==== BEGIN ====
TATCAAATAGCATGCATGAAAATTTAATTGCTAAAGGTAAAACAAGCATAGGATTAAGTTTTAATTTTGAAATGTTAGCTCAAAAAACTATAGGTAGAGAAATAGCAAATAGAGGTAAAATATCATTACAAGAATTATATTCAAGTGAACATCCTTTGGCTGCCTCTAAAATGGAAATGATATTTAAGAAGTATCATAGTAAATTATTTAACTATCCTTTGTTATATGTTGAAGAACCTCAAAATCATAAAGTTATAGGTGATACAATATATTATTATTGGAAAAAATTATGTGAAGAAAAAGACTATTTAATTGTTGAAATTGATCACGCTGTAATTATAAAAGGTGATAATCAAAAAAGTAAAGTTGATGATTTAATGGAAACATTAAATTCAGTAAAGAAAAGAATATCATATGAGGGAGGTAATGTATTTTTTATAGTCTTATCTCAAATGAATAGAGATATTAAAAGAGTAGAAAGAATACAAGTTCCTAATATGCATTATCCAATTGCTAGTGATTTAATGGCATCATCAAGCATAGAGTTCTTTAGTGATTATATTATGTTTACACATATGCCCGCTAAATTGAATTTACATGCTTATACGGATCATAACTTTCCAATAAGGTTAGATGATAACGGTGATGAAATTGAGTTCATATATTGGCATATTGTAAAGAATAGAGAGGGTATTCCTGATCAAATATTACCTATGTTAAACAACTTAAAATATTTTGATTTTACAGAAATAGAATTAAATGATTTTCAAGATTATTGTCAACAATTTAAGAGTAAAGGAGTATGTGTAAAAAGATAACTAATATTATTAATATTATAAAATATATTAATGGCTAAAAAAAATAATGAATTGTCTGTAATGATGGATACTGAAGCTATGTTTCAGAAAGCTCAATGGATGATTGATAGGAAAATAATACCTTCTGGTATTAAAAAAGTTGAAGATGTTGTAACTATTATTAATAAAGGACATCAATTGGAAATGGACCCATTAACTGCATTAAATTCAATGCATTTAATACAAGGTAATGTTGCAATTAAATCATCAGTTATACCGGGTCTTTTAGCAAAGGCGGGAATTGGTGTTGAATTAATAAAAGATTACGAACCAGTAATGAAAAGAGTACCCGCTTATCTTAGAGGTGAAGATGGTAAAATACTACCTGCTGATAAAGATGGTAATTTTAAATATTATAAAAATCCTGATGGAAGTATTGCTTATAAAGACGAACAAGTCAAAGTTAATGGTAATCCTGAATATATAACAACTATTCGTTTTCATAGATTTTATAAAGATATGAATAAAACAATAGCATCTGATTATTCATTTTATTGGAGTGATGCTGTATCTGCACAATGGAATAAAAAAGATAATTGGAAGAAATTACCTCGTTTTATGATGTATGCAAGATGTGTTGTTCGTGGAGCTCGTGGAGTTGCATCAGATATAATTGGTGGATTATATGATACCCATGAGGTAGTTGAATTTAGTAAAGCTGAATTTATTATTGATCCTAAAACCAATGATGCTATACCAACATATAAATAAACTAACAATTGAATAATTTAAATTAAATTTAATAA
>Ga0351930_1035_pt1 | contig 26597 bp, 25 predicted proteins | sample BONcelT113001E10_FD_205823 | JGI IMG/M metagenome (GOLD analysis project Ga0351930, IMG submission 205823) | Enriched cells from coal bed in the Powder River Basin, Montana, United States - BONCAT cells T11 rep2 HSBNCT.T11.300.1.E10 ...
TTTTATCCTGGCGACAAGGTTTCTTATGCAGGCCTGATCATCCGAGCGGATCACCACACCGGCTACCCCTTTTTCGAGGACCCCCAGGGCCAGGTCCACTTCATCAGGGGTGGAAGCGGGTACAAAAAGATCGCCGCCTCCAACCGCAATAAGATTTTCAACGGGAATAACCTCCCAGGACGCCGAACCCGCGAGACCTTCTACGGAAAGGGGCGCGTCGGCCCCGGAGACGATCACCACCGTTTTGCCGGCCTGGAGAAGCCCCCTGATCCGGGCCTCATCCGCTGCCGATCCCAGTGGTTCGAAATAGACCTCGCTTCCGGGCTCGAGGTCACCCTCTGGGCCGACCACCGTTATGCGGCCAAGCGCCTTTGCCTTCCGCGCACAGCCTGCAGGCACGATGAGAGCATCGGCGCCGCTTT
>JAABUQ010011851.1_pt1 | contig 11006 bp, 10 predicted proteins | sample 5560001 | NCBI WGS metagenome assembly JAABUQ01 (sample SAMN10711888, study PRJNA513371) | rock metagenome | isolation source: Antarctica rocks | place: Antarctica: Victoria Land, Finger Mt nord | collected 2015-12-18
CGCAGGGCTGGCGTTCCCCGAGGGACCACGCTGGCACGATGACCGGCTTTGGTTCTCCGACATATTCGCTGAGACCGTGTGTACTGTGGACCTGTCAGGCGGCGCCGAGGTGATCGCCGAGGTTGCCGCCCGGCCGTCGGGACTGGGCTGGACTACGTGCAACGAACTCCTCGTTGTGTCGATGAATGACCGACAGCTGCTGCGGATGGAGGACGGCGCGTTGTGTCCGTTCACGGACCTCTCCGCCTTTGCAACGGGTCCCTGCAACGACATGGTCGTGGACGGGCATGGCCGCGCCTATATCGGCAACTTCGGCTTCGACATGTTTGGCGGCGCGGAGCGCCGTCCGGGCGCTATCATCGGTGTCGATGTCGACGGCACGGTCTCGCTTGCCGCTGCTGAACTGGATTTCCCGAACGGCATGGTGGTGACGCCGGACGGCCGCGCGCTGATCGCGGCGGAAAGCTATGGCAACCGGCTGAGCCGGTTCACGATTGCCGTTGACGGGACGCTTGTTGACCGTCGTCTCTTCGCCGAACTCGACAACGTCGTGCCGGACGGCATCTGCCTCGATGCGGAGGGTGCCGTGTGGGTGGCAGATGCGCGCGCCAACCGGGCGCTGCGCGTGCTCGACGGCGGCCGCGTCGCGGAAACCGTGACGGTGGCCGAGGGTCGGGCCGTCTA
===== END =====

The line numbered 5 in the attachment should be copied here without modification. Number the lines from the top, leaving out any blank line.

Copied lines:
CGCAGGGCTGGCGTTCCCCGAGGGACCACGCTGGCACGATGACCGGCTTTGGTTCTCCGACATATTCGCTGAGACCGTGTGTACTGTGGACCTGTCAGGCGGCGCCGAGGTGATCGCCGAGGTTGCCGCCCGGCCGTCGGGACTGGGCTGGACTACGTGCAACGAACTCCTCGTTGTGTCGATGAATGACCGACAGCTGCTGCGGATGGAGGACGGCGCGTTGTGTCCGTTCACGGACCTCTCCGCCTTTGCAACGGGTCCCTGCAACGACATGGTCGTGGACGGGCATGGCCGCGCCTATATCGGCAACTTCGGCTTCGACATGTTTGGCGGCGCGGAGCGCCGTCCGGGCGCTATCATCGGTGTCGATGTCGACGGCACGGTCTCGCTTGCCGCTGCTGAACTGGATTTCCCGAACGGCATGGTGGTGACGCCGGACGGCCGCGCGCTGATCGCGGCGGAAAGCTATGGCAACCGGCTGAGCCGGTTCACGATTGCCGTTGACGGGACGCTTGTTGACCGTCGTCTCTTCGCCGAACTCGACAACGTCGTGCCGGACGGCATCTGCCTCGATGCGGAGGGTGCCGTGTGGGTGGCAGATGCGCGCGCCAACCGGGCGCTGCGCGTGCTCGACGGCGGCCGCGTCGCGGAAACCGTGACGGTGGCCGAGGGTCGGGCCGTCTA